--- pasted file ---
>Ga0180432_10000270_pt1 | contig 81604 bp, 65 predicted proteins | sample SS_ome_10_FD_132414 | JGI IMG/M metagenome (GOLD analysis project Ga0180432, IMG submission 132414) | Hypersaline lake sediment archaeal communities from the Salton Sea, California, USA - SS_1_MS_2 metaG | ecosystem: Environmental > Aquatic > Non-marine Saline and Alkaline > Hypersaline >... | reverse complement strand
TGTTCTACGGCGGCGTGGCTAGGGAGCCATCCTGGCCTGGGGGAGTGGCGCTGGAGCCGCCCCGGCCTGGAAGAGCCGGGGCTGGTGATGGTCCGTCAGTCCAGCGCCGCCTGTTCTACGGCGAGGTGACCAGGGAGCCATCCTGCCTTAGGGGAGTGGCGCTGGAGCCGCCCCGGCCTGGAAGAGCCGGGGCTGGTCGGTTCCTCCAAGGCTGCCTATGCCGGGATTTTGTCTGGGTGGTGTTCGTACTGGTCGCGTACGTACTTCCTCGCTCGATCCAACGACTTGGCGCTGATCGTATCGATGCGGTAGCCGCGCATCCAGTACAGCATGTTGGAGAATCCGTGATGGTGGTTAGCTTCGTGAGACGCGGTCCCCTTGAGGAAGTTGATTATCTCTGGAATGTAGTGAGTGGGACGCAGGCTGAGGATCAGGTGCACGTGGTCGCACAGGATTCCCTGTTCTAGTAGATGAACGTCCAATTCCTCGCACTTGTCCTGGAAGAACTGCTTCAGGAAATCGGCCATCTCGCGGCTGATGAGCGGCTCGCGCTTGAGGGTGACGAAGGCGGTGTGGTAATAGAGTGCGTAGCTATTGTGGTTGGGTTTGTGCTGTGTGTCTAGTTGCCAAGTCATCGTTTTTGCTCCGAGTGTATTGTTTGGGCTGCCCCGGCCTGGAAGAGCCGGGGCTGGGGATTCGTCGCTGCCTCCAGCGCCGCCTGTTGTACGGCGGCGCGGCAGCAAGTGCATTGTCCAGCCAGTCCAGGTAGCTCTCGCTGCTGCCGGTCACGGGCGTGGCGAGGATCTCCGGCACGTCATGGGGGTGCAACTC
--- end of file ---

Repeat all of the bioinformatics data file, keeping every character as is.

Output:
>Ga0180432_10000270_pt1 | contig 81604 bp, 65 predicted proteins | sample SS_ome_10_FD_132414 | JGI IMG/M metagenome (GOLD analysis project Ga0180432, IMG submission 132414) | Hypersaline lake sediment archaeal communities from the Salton Sea, California, USA - SS_1_MS_2 metaG | ecosystem: Environmental > Aquatic > Non-marine Saline and Alkaline > Hypersaline >... | reverse complement strand
TGTTCTACGGCGGCGTGGCTAGGGAGCCATCCTGGCCTGGGGGAGTGGCGCTGGAGCCGCCCCGGCCTGGAAGAGCCGGGGCTGGTGATGGTCCGTCAGTCCAGCGCCGCCTGTTCTACGGCGAGGTGACCAGGGAGCCATCCTGCCTTAGGGGAGTGGCGCTGGAGCCGCCCCGGCCTGGAAGAGCCGGGGCTGGTCGGTTCCTCCAAGGCTGCCTATGCCGGGATTTTGTCTGGGTGGTGTTCGTACTGGTCGCGTACGTACTTCCTCGCTCGATCCAACGACTTGGCGCTGATCGTATCGATGCGGTAGCCGCGCATCCAGTACAGCATGTTGGAGAATCCGTGATGGTGGTTAGCTTCGTGAGACGCGGTCCCCTTGAGGAAGTTGATTATCTCTGGAATGTAGTGAGTGGGACGCAGGCTGAGGATCAGGTGCACGTGGTCGCACAGGATTCCCTGTTCTAGTAGATGAACGTCCAATTCCTCGCACTTGTCCTGGAAGAACTGCTTCAGGAAATCGGCCATCTCGCGGCTGATGAGCGGCTCGCGCTTGAGGGTGACGAAGGCGGTGTGGTAATAGAGTGCGTAGCTATTGTGGTTGGGTTTGTGCTGTGTGTCTAGTTGCCAAGTCATCGTTTTTGCTCCGAGTGTATTGTTTGGGCTGCCCCGGCCTGGAAGAGCCGGGGCTGGGGATTCGTCGCTGCCTCCAGCGCCGCCTGTTGTACGGCGGCGCGGCAGCAAGTGCATTGTCCAGCCAGTCCAGGTAGCTCTCGCTGCTGCCGGTCACGGGCGTGGCGAGGATCTCCGGCACGTCATGGGGGTGCAACTC